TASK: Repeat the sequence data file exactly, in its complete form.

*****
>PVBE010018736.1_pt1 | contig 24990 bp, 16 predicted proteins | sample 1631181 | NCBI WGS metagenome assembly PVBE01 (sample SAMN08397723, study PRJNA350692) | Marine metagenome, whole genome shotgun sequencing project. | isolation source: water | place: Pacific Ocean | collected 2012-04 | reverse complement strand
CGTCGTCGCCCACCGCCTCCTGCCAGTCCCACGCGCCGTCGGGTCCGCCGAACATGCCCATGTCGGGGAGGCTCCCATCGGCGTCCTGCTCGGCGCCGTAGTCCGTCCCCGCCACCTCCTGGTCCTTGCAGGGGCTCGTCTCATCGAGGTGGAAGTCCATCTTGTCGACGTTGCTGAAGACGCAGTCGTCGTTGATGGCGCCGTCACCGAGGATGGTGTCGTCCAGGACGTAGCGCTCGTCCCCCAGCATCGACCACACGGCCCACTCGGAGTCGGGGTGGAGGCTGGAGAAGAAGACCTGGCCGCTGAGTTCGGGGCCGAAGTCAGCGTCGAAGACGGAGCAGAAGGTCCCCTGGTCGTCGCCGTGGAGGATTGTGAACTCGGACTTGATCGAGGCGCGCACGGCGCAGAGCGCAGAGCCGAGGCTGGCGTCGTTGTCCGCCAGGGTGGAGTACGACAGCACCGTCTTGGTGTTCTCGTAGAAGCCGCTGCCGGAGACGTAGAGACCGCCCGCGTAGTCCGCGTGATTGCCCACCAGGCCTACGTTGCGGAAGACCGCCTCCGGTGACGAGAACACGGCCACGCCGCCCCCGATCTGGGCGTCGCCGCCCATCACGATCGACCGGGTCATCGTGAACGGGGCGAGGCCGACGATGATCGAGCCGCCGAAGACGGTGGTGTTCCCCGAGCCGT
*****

>PVBE010018736.1_pt1 | contig 24990 bp, 16 predicted proteins | sample 1631181 | NCBI WGS metagenome assembly PVBE01 (sample SAMN08397723, study PRJNA350692) | Marine metagenome, whole genome shotgun sequencing project. | isolation source: water | place: Pacific Ocean | collected 2012-04 | reverse complement strand
CGTCGTCGCCCACCGCCTCCTGCCAGTCCCACGCGCCGTCGGGTCCGCCGAACATGCCCATGTCGGGGAGGCTCCCATCGGCGTCCTGCTCGGCGCCGTAGTCCGTCCCCGCCACCTCCTGGTCCTTGCAGGGGCTCGTCTCATCGAGGTGGAAGTCCATCTTGTCGACGTTGCTGAAGACGCAGTCGTCGTTGATGGCGCCGTCACCGAGGATGGTGTCGTCCAGGACGTAGCGCTCGTCCCCCAGCATCGACCACACGGCCCACTCGGAGTCGGGGTGGAGGCTGGAGAAGAAGACCTGGCCGCTGAGTTCGGGGCCGAAGTCAGCGTCGAAGACGGAGCAGAAGGTCCCCTGGTCGTCGCCGTGGAGGATTGTGAACTCGGACTTGATCGAGGCGCGCACGGCGCAGAGCGCAGAGCCGAGGCTGGCGTCGTTGTCCGCCAGGGTGGAGTACGACAGCACCGTCTTGGTGTTCTCGTAGAAGCCGCTGCCGGAGACGTAGAGACCGCCCGCGTAGTCCGCGTGATTGCCCACCAGGCCTACGTTGCGGAAGACCGCCTCCGGTGACGAGAACACGGCCACGCCGCCCCCGATCTGGGCGTCGCCGCCCATCACGATCGACCGGGTCATCGTGAACGGGGCGAGGCCGACGATGATCGAGCCGCCGAAGACGGTGGTGTTCCCCGAGCCGT